How did that impact Franzen? According to the Swedish winger, “it got so bad he struggled to get out of bed” and he “was terrified of being at the rink.” Finally, Franzen noted, “Last year I could sleep naturally for the first time since then.”
If all this is true, and it was clearly supported by Chelios, the story tells us much about the pressure on the players and the impact that coaches can have on players.
What’s Next for the Maple Leafs?
Perhaps the most crucial upcoming event for the team is that Mitch Marner seems ready to return to the ice soon. According to a report from Sportsnet’s Chris Johnston, Mitch Marner engaged in a full practice on Monday. Marner has been out with a high-ankle sprain injury. If he is ready to return, however, the earliest Marner will be eligible to be activated from LTIR is Wednesday. Keefe noted that, based on “his performance today, it doesn’t look like he’s too far away.”
Marner’s return is good news for Maple Leafs who are experiencing successful results since Keefe replaced Babcock. Certainly, Marner’s return will give the team yet another boost mentally and, certainly, talent-wise. To me, Marner’s return seems to be potential momentum that will move the team up the Eastern Conference standings.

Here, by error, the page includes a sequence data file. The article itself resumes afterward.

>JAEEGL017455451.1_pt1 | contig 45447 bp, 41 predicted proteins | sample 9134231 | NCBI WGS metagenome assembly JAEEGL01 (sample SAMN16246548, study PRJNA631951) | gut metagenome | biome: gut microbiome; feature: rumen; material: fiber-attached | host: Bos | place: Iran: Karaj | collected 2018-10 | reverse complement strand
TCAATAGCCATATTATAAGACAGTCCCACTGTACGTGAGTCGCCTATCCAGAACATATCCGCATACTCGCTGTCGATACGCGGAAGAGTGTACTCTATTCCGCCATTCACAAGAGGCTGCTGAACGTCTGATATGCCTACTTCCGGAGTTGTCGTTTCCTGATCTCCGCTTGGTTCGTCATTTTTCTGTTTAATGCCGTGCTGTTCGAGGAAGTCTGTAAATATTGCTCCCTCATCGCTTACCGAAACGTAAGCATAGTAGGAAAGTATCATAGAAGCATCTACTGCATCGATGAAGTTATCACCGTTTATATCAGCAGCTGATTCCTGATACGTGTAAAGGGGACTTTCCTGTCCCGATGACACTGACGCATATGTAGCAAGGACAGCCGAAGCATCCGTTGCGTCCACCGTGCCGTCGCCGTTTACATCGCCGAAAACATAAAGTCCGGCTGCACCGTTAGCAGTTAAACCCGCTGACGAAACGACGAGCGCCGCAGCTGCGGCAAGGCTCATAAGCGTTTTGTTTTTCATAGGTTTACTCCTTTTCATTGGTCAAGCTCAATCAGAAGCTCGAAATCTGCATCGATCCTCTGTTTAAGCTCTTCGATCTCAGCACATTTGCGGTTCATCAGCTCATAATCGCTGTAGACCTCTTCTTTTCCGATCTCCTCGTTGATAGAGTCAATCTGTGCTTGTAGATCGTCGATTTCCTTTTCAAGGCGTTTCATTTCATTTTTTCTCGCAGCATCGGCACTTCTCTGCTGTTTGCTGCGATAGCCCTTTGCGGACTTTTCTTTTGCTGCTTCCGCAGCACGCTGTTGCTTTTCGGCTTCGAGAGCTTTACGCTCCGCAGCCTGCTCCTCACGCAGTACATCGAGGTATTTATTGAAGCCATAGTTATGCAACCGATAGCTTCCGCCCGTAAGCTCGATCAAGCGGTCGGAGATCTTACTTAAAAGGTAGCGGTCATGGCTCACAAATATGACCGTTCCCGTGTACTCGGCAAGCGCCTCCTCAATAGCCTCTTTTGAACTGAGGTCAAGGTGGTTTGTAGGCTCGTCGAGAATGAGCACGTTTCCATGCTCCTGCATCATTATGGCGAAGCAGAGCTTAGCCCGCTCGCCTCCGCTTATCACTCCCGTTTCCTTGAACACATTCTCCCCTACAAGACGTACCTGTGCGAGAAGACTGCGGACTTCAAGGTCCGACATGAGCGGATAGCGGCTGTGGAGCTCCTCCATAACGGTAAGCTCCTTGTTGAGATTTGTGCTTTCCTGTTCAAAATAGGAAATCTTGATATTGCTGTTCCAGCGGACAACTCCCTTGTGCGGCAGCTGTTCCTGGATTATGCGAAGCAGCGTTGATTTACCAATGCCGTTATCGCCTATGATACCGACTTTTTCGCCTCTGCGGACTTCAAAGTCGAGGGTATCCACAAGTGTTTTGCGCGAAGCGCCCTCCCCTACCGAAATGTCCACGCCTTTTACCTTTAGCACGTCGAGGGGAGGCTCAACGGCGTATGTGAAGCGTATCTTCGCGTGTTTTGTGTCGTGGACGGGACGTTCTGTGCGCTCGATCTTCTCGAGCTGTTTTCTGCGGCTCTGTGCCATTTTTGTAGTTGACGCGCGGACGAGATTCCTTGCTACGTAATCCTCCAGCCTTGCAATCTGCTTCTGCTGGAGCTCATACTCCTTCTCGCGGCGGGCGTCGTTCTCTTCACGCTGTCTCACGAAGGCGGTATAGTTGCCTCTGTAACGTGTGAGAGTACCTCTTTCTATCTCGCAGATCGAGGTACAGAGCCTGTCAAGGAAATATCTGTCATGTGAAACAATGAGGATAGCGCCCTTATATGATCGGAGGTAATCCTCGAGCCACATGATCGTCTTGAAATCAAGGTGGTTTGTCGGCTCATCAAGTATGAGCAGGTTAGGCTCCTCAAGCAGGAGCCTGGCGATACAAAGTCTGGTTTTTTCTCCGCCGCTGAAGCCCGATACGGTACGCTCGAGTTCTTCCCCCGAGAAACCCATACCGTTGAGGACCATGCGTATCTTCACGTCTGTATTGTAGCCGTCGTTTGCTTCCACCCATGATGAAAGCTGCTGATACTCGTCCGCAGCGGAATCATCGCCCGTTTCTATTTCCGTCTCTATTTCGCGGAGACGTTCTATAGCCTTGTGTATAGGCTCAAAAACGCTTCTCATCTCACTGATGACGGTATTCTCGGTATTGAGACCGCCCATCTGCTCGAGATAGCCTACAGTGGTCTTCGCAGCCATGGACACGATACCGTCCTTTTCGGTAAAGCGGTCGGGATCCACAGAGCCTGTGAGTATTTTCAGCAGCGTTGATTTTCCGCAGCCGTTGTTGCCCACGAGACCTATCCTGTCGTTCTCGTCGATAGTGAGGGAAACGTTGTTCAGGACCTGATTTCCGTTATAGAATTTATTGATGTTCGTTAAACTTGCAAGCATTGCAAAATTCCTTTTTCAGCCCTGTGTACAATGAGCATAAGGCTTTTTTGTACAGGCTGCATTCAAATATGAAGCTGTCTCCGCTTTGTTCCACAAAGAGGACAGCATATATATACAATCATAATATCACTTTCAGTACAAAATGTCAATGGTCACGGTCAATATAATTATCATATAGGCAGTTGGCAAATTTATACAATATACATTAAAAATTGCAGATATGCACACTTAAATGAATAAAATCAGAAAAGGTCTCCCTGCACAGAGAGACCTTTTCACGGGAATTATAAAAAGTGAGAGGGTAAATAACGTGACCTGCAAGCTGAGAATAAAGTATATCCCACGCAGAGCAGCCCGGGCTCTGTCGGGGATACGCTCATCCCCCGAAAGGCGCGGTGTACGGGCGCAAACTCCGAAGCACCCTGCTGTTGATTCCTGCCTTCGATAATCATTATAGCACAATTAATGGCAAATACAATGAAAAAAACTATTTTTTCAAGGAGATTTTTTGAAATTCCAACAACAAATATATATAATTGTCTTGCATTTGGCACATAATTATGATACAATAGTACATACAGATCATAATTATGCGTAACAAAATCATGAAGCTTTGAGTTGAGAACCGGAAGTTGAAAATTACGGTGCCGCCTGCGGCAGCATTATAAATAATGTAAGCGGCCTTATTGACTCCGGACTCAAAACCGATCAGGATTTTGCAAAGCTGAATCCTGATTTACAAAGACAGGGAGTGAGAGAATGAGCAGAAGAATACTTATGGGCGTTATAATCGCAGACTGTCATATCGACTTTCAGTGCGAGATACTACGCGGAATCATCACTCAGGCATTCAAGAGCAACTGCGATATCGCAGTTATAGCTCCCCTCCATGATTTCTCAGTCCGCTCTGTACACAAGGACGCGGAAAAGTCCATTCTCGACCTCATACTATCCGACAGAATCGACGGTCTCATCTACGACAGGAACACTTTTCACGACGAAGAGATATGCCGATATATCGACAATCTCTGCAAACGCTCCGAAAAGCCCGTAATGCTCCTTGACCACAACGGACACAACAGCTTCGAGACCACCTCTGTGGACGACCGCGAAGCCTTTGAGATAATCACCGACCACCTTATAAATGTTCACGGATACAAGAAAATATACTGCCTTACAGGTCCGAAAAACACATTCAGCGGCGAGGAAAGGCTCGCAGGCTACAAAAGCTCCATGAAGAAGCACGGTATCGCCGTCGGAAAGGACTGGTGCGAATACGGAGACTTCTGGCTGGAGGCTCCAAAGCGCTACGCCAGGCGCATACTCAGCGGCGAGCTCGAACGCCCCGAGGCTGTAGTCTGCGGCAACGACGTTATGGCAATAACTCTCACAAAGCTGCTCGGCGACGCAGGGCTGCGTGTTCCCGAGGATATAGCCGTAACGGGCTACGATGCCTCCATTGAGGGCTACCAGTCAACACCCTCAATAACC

The Old Prof (Jim Parsons, Sr.) taught for more than 40 years in the Faculty of Education at the University of Alberta. He’s a Canadian boy, who has two degrees from the University of Kentucky and a doctorate from the University of Texas. He is now retired on Vancouver Island, where he lives with his family. His hobbies include playing with his hockey cards and simply being a sports fan – hockey, the Toronto Raptors, and CFL football (thinks Ricky Ray personifies how a professional athlete should act).
If you wonder why he doesn’t use his real name, it’s because his son – who’s also Jim Parsons – wrote for The Hockey Writers first and asked Jim Sr. to use another name so readers wouldn’t confuse their work.
Because Jim Sr. had worked in China, he adopted the Mandarin word for teacher (老師). The first character lǎo (老) means “old,” and the second character shī (師) means “teacher.” The literal translation of lǎoshī is “old teacher.” That became his pen name. Today, other than writing for The Hockey Writers, he teaches graduate students research design at several Canadian universities.
He looks forward to sharing his insights about the Toronto Maple Leafs and about how sports engages life more fully. His Twitter address is https://twitter.com/TheOldProf